CHSP calls the project ‘pioneering’; PR-speak for an experiment. No battery installation of this scale has ever been attempted anywhere in the world before, let alone operated safely. Yet despite frequent, well documented fires and explosions associated with li ion batteries globally, CHSP insists its scheme is risk-free.
Leclanché vice-president Daniel Foehr admitted to inspectors: “The size of this project would be larger than anyone has experienced.” But, he said: “We don’t see this as one large installation. It’s a scaling up of an installation. For us it doesn’t make a big difference if we are dealing with 20 enclosures or 100 enclosures as we apply the same safety standards on each enclosure.”
Is it really possible to scale up this flawed technology without scaling up the risks? Sir David Melville certainly doesn’t think so. “It’s a fatuous argument, that it’s no more risky to have a hundred batteries than one,” he says.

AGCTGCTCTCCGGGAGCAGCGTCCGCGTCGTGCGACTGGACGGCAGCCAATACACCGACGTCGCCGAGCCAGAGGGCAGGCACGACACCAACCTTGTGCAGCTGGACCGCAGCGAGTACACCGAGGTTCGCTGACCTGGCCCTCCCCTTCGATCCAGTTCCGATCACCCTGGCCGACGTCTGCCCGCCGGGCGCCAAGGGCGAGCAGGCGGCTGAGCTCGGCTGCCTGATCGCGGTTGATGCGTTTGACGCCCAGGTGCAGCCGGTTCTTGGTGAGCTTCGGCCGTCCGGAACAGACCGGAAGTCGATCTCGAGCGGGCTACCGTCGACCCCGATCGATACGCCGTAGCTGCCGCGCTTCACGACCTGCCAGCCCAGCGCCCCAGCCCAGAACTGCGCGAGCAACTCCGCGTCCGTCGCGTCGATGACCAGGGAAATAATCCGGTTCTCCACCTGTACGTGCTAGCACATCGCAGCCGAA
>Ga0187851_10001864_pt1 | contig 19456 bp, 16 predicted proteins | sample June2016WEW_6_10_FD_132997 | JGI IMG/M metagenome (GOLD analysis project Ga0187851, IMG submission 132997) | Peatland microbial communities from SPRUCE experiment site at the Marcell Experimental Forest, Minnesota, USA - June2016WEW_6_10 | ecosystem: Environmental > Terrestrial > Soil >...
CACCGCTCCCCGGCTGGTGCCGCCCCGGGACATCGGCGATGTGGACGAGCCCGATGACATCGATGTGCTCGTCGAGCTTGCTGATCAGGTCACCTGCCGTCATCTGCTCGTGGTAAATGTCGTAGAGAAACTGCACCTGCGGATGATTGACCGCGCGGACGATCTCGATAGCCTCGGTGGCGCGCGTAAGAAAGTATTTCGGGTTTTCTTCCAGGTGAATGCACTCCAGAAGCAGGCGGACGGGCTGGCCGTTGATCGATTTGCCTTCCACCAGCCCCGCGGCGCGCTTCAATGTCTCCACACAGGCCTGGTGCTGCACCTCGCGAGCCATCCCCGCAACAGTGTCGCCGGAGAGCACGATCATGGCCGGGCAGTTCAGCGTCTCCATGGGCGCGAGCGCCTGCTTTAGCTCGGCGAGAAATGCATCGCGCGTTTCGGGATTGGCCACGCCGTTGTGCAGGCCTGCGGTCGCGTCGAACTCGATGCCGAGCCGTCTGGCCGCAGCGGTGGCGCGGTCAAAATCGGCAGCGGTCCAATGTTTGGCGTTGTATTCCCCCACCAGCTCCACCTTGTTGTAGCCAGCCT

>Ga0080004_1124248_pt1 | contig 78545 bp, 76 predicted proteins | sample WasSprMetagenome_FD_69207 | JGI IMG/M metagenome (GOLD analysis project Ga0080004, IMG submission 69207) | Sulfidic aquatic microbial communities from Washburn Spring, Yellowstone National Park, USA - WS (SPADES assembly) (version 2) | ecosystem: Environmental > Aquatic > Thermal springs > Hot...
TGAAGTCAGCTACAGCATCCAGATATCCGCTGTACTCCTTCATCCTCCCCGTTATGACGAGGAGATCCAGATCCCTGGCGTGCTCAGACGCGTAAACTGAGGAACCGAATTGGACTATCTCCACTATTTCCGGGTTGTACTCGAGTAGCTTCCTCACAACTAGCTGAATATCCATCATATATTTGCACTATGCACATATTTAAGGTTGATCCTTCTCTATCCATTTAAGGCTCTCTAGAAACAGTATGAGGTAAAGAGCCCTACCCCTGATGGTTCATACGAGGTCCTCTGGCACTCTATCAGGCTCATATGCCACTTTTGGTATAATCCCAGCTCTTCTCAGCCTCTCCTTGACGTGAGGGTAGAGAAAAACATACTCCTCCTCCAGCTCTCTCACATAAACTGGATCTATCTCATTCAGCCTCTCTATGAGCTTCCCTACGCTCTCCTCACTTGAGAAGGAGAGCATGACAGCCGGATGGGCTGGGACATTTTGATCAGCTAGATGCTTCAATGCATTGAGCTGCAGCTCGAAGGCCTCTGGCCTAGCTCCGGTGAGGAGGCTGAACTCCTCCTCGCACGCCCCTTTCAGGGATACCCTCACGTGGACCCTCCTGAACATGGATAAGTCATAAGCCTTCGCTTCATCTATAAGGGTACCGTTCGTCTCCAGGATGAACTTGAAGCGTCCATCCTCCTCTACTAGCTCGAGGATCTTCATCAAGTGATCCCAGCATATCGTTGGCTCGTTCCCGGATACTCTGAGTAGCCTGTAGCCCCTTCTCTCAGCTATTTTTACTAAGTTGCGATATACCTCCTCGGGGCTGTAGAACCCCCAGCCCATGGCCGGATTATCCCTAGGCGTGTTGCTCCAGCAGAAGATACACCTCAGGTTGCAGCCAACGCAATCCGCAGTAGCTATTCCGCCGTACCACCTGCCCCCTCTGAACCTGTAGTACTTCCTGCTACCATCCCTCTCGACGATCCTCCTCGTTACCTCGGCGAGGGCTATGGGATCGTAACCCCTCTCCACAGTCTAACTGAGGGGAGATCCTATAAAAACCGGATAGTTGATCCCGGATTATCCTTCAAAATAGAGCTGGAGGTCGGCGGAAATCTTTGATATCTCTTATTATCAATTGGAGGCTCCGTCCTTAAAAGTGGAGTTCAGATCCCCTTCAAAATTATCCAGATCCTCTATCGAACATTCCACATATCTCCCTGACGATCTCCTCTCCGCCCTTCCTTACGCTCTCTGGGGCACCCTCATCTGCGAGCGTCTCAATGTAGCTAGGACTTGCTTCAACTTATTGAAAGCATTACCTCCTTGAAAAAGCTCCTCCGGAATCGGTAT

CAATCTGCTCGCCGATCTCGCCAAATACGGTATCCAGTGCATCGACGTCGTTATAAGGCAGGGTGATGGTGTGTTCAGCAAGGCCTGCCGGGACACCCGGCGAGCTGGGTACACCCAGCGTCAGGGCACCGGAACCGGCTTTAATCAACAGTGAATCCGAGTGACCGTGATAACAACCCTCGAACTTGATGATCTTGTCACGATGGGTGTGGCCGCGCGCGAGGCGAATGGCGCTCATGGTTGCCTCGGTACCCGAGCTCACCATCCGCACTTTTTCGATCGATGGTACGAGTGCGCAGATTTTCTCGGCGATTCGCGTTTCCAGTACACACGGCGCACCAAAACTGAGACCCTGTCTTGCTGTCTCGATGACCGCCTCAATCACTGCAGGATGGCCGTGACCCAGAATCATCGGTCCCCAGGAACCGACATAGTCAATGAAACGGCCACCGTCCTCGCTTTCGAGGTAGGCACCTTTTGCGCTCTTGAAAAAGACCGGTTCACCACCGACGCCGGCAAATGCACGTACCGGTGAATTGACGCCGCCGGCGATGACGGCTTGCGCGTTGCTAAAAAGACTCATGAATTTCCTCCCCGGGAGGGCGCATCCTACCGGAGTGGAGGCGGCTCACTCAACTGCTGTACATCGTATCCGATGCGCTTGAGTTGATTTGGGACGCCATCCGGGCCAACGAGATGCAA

Sir David, a distinguished academic (whose CV includes working for NASA on the Apollo 11 moon landings early in his career) believes each 40ft metal container is a potential bomb. “Bombs work by containing the pressures resulting from rapid combustion,” he explains. “That’s what a bomb is, when the metal casing gives way, which is very likely.
” At the hearing, Leclanché’s Daniel Foehr stated: “The fire suppression system inside container will close down fire and not propagate to the whole enclosure.”
To be clear, absolutely no evidence exists to support this claim. Currently there is no publicly available data proving that suppression systems such as sprinklers and extinguishers – so called ‘active fire protection’ – can completely prevent or control thermal runaway. Suppression doesn’t penetrate a battery’s cells, so the heat inside cannot be absorbed or dissipated. It can easily appear that the fire is out, but the heat is actually trapped inside a cell, which can produce enough heat to ignites neighbouring cells, triggering thermal runaway.
Leclanché spokesman Foehr further claimed that spacing containers three metres apart will prevent fire spreading between them. “With these safety distances, it can not propagate to the neighbouring one,” he said. “From 1 MWH to 1 GWH you can scale up according to safety rules and guarantee there is no fire risk.”